“I’m looking for huge things out of her next year. Her level of play is going to have to elevate and I think she’s up for the challenge. I talked to her about next year, I said ‘do you want to soften up the schedule a little bit, maybe drop a couple of those big tournaments and get in some smaller tournaments?’ She goes, ‘nah, let’s just go ahead and play.’ She’s a gamer. She understands what I want. She understands when she’s in the gym I’m her coach and when we walk off that floor I become her dad.
“It was very satisfying and a great experience for me to get one of those sectional wins and a big regional win with her. It was a very special moment. It’s something that I will cherish until the day I die. It was a lot of fun. It was kind of reminiscent with the times that I had with my stepdaughter Cortney, who of course is now the head coach at Logansport.
Corryn Overway, Logansport
The Berries’ senior libero led them in perfect passes in serve receive and read the ball extremely well off of big hitters.
The Berries went 15-15 and were one of the most improved teams in the state.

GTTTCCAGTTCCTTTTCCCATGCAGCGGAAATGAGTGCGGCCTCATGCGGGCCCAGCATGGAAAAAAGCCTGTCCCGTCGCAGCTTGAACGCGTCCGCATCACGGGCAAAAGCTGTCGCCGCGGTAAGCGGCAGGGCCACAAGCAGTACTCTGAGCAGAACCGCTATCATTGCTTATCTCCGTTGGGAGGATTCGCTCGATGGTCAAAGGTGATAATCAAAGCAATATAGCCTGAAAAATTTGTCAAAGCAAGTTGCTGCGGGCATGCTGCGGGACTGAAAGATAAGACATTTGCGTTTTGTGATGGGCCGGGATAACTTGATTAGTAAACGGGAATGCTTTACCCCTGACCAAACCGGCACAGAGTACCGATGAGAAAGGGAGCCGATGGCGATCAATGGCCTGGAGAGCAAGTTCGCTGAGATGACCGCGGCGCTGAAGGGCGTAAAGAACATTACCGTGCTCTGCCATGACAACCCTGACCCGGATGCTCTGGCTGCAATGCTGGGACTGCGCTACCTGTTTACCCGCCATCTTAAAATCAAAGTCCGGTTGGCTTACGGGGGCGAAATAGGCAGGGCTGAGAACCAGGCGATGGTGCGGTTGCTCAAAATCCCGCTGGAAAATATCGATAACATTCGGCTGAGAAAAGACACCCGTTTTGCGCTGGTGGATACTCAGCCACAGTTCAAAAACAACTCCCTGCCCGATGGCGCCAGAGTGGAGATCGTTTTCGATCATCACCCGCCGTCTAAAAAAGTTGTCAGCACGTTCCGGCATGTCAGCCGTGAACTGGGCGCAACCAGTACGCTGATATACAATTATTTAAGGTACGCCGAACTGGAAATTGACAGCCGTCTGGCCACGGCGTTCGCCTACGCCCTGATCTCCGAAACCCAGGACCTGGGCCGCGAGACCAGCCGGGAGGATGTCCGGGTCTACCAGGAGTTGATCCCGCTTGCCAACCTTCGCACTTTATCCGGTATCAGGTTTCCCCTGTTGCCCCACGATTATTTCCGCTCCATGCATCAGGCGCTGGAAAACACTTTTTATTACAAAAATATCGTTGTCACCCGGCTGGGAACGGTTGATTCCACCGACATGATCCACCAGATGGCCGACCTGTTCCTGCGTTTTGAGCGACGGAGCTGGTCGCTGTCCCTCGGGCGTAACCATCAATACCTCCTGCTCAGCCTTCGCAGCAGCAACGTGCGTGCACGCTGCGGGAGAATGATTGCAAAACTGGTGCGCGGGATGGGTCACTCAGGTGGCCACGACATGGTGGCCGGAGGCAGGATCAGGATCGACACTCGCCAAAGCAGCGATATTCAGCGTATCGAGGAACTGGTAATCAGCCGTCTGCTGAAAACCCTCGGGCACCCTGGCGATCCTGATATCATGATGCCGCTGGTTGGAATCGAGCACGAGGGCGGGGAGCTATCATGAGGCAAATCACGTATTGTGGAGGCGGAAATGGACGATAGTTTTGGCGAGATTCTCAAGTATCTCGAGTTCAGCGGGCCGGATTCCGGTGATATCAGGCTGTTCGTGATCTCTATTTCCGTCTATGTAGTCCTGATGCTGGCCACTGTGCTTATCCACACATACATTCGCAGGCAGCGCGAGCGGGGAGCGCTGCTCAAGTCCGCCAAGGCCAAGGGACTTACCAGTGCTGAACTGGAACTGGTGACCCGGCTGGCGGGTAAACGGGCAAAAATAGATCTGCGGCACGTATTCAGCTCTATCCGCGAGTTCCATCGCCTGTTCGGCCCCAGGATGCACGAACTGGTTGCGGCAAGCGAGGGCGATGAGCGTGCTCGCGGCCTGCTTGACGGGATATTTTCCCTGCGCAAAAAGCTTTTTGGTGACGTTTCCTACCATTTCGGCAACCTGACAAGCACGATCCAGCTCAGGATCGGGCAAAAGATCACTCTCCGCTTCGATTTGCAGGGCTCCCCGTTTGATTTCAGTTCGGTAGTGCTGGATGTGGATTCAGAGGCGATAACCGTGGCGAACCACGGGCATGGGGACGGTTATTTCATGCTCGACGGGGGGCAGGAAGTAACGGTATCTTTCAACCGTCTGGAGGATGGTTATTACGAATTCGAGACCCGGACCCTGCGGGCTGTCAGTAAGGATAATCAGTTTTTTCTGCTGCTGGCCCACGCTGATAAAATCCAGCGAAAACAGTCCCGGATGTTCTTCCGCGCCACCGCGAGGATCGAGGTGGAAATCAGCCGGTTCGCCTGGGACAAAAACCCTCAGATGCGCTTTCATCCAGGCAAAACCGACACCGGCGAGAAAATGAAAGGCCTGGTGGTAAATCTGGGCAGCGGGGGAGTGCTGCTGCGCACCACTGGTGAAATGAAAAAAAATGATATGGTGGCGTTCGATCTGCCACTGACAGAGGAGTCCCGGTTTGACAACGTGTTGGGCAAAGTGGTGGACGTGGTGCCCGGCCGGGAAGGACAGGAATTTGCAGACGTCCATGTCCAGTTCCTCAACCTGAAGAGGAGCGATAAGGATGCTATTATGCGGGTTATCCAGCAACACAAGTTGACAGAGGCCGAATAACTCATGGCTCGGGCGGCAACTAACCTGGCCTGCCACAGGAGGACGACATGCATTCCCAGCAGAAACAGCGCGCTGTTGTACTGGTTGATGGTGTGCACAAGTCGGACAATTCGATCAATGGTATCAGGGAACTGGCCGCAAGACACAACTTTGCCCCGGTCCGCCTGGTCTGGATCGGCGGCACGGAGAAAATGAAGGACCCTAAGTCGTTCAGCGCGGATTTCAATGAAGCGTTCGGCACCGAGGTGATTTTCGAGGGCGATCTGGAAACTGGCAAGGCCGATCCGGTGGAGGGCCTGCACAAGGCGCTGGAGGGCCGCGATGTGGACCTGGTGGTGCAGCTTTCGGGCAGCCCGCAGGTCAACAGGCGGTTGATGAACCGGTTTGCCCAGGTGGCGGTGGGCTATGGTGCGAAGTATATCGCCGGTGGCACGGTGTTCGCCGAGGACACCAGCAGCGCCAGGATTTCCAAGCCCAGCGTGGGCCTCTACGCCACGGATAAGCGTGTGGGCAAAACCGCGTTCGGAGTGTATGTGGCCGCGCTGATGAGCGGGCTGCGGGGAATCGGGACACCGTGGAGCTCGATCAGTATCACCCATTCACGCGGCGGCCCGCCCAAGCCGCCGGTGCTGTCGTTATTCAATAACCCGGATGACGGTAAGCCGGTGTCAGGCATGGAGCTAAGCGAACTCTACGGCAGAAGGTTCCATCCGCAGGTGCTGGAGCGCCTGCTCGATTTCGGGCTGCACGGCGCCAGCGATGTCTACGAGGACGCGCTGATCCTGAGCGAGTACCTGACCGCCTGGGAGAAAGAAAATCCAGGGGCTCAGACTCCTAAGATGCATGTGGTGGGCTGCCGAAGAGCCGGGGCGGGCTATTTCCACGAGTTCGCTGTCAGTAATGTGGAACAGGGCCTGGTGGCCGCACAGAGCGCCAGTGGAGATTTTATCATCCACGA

Isabel Scales, Caston
Scales was second on the Comets in digs (238) and third in kills (207) and blocks (31).
“Isabel is just a pure athlete that allows her to do things on the volleyball court that others can’t,” Hierlmeier said. “She made plays when I didn’t think there was one. She is was our most consistent player overall.
“All three girls played all the way around, rarely coming off the floor.”
Teagan Wolf, Logansport
The 5-4 sophomore led the Berries in kills all season and made some extremely impressive digs because of her quick feet.
Logansport coach Cortney Long talked about her first-team selections Overway and Wolf.
“Both are stellar players. They showed up every game and gave their all. They have a little bit of fire under them too and I love that about them,” she said. “I’m thankful I have Teagan for two more years. She’s going to be one of my star players, she already is, but I’m excited to see her bloom and become even better. The sky is the limit for that girl.”